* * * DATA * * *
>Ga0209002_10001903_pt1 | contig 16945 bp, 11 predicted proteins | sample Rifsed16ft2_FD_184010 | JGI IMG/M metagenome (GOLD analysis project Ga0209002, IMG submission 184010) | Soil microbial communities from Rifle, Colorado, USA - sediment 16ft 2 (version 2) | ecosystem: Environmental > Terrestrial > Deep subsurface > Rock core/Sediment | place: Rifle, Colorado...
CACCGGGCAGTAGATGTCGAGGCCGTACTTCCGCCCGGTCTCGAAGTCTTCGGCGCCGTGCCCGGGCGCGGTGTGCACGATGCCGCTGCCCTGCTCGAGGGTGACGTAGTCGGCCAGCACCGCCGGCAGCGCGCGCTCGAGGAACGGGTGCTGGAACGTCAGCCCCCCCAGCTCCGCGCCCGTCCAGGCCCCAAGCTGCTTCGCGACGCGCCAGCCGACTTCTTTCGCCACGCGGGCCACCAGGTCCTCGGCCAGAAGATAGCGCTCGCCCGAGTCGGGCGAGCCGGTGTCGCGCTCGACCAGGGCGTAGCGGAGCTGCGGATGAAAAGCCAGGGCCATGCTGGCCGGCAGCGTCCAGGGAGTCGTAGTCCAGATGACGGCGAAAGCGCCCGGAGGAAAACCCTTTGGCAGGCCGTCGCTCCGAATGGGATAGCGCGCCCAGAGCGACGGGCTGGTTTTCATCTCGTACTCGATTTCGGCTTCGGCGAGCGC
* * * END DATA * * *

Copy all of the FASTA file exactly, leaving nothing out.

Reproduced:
>Ga0209002_10001903_pt1 | contig 16945 bp, 11 predicted proteins | sample Rifsed16ft2_FD_184010 | JGI IMG/M metagenome (GOLD analysis project Ga0209002, IMG submission 184010) | Soil microbial communities from Rifle, Colorado, USA - sediment 16ft 2 (version 2) | ecosystem: Environmental > Terrestrial > Deep subsurface > Rock core/Sediment | place: Rifle, Colorado...
CACCGGGCAGTAGATGTCGAGGCCGTACTTCCGCCCGGTCTCGAAGTCTTCGGCGCCGTGCCCGGGCGCGGTGTGCACGATGCCGCTGCCCTGCTCGAGGGTGACGTAGTCGGCCAGCACCGCCGGCAGCGCGCGCTCGAGGAACGGGTGCTGGAACGTCAGCCCCCCCAGCTCCGCGCCCGTCCAGGCCCCAAGCTGCTTCGCGACGCGCCAGCCGACTTCTTTCGCCACGCGGGCCACCAGGTCCTCGGCCAGAAGATAGCGCTCGCCCGAGTCGGGCGAGCCGGTGTCGCGCTCGACCAGGGCGTAGCGGAGCTGCGGATGAAAAGCCAGGGCCATGCTGGCCGGCAGCGTCCAGGGAGTCGTAGTCCAGATGACGGCGAAAGCGCCCGGAGGAAAACCCTTTGGCAGGCCGTCGCTCCGAATGGGATAGCGCGCCCAGAGCGACGGGCTGGTTTTCATCTCGTACTCGATTTCGGCTTCGGCGAGCGC